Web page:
Articles about "Katharine Weymouth"


Sheryl Gay Stolberg profiles Washington Post publisher Katharine Weymouth:

In the meantime, things have been looking up. In January, Ms. Weymouth replaced Mr. Brauchli with Martin Baron, a no-nonsense newsman from The Boston Globe (and, previously, The New York Times), who has won praise for sharpening coverage and boosting morale. Reporters at The Post who routinely question whether their publisher “gets what we do,” now wonder if maybe, just maybe, she has found her Ben Bradlee after all.

“She made a brilliant choice,” [Post columnist Sally] Quinn said, “and it’s working.”

Not everyone is so effusive. The Post recently began charging for online access, but the climate for newspapers in general, and The Post in particular, remains tough. Mr. Baron called Ms. Weymouth “a realist,” who “still wants us to do really great journalism,” albeit “within the reality of our economic circumstances.” But he could not rule out further cuts.

Sheryl Gay Stolberg, The New York Times

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Carr: Weymouth is the problem at Washington Post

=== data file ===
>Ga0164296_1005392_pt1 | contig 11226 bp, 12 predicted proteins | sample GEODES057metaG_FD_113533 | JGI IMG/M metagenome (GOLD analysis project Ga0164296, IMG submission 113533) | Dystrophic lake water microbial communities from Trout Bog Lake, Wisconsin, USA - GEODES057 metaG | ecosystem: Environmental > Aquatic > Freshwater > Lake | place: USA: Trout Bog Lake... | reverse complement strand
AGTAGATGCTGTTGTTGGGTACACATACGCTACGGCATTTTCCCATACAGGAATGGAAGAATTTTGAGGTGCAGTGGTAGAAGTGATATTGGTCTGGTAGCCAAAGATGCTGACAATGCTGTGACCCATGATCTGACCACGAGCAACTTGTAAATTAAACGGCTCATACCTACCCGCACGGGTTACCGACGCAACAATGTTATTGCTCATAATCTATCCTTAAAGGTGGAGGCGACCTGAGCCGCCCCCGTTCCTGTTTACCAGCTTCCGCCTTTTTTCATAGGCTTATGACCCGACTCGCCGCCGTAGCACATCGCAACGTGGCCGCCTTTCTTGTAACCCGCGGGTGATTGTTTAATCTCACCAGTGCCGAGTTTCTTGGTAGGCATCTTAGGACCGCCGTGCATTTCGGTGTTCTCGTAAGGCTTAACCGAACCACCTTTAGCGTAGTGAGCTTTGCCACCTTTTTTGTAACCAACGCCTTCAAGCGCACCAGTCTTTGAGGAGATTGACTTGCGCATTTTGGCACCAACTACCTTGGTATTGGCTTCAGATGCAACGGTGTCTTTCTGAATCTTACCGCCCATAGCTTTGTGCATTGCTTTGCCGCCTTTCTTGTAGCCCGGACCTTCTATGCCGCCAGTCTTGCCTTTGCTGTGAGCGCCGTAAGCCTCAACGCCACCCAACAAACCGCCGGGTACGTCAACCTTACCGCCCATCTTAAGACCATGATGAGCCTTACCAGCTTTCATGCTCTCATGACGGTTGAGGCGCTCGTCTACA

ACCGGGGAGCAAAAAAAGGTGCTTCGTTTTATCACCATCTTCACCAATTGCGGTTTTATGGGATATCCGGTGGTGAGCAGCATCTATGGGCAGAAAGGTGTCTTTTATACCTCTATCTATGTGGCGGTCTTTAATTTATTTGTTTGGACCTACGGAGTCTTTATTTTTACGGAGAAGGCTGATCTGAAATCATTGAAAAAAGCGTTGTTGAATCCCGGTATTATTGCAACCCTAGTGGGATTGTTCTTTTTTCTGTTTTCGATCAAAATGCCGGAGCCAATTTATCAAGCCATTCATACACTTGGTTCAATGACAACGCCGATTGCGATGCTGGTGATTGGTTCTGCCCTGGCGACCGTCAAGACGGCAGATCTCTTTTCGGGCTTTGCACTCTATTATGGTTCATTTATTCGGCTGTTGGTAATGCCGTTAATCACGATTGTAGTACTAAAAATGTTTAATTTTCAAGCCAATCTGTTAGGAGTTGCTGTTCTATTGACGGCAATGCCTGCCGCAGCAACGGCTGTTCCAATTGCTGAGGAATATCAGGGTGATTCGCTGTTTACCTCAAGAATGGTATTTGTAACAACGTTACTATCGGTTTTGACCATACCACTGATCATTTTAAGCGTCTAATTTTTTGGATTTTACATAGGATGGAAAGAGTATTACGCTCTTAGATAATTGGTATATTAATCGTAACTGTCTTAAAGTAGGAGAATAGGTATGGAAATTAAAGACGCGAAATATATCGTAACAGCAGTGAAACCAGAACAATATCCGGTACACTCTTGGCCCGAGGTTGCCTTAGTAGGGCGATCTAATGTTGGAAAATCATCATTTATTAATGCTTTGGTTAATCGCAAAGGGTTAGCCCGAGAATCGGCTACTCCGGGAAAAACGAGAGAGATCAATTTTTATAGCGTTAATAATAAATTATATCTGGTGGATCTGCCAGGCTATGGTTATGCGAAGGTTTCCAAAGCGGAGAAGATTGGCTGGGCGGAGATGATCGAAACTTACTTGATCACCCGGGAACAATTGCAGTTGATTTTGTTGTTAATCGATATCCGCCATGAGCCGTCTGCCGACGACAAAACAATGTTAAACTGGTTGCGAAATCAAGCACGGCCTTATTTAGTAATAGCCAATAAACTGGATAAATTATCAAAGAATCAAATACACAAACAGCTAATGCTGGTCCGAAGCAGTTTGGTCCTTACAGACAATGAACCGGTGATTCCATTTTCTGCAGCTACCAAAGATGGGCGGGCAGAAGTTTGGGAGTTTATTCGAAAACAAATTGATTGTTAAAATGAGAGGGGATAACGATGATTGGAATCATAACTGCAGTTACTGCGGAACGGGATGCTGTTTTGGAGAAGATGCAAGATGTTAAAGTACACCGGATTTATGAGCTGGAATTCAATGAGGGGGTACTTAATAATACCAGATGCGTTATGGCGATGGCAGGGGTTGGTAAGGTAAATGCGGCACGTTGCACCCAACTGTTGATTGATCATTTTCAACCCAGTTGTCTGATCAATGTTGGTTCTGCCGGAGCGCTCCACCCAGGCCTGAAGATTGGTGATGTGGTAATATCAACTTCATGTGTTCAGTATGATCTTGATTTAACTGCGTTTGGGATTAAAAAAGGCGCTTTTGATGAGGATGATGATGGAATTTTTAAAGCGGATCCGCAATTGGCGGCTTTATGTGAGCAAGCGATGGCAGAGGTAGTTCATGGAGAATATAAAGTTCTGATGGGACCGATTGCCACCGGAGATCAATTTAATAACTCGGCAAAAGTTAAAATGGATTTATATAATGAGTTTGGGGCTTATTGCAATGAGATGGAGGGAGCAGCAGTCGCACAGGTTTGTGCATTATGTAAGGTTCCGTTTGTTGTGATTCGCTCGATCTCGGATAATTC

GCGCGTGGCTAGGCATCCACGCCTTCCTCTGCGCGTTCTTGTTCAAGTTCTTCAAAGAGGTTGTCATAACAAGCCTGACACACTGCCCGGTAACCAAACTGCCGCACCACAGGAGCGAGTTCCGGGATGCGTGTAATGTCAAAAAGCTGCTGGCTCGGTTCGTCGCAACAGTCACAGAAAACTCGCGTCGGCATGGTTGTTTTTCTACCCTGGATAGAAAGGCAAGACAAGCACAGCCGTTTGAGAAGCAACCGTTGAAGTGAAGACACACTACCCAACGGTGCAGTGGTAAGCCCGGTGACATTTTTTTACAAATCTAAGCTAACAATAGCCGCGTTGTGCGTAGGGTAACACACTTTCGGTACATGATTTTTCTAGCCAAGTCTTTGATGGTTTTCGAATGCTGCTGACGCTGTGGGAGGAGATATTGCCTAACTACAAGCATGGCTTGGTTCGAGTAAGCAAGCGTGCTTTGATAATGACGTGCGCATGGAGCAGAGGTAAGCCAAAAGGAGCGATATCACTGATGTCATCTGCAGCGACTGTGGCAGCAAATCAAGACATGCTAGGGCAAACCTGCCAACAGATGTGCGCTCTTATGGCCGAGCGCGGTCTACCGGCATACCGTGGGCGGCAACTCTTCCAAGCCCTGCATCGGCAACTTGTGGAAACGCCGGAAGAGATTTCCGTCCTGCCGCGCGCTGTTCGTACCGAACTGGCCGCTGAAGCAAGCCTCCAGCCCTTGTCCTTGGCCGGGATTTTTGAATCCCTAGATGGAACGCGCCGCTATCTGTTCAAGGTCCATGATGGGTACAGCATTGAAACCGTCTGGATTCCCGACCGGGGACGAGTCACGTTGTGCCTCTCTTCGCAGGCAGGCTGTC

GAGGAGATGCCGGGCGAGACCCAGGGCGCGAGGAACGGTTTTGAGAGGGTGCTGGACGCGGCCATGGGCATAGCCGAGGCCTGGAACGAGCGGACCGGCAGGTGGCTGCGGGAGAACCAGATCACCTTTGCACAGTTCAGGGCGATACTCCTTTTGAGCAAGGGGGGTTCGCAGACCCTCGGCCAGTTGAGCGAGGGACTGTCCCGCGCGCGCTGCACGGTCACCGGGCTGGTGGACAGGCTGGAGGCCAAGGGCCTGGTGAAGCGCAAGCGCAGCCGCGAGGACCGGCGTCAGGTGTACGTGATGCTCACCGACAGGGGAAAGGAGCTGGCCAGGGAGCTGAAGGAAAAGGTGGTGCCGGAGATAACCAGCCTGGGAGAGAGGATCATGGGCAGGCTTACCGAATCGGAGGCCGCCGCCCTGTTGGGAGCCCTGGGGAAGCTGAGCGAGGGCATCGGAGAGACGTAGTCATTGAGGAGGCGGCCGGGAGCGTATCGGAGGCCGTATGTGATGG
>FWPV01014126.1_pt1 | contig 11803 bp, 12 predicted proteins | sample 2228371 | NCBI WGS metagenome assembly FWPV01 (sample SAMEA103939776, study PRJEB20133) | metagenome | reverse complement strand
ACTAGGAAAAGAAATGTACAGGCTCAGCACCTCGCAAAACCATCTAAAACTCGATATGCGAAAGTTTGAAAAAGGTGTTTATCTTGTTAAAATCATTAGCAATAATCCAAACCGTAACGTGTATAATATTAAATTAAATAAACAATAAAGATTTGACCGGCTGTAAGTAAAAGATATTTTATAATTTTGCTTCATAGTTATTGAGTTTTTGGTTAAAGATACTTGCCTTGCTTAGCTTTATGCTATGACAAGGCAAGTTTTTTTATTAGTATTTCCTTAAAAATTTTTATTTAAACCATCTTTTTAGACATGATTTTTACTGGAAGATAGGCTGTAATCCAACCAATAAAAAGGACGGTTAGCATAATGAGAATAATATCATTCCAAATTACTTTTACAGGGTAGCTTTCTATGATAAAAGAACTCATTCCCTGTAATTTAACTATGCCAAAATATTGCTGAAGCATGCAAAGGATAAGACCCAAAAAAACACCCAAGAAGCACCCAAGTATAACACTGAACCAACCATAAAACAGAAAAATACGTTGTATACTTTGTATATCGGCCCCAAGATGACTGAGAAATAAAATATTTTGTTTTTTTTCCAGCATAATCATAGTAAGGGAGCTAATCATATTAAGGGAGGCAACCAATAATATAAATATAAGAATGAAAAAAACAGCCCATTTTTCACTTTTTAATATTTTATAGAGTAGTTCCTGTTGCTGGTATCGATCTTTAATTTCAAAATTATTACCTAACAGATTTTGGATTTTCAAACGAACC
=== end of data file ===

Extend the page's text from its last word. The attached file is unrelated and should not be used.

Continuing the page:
The New York Times | The Washington Post | Nieman | New York | Adweek
Last week's change in editorial leadership at The Washington Post was "mishandled from the start," David Carr writes. Publisher Katharine Weymouth, who engineered the change, "still seems to be struggling to get a grasp on a huge job at a company whose journalism has at times altered the course of a nation," Carr says. (more...)
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Washington Post creates Chief Experience Officer position

Romenesko+ memo
Post publisher Katharine Weymouth says the paper is creating this CXO post, as it's called, "to strengthen the voice of the consumer in our product development and execution." Laura Evans, who has spent most of her nine years at the Post as chief researcher, has been named to the position. Weymouth writes in a memo announcing the appointment:

One of the three foundational elements of our strategy is a relentless focus on the customer. While we all care about the customer and try to advocate for the customer, we do not currently have an executive owner of the customer experience. That was acceptable when we published one newspaper a day—when we had a well-honed product with over a century of research behind it. In a day when we have evolved to a 24/7 news operation publishing on multiple platforms, and when we operate in a hyper-competitive market, the customer must be the primary driver of our product-related decisions and changes.
New products and major changes to existing products will now require approval by the Chief Experience Officer, says Weymouth. Her full memo is after the jump. (more...)

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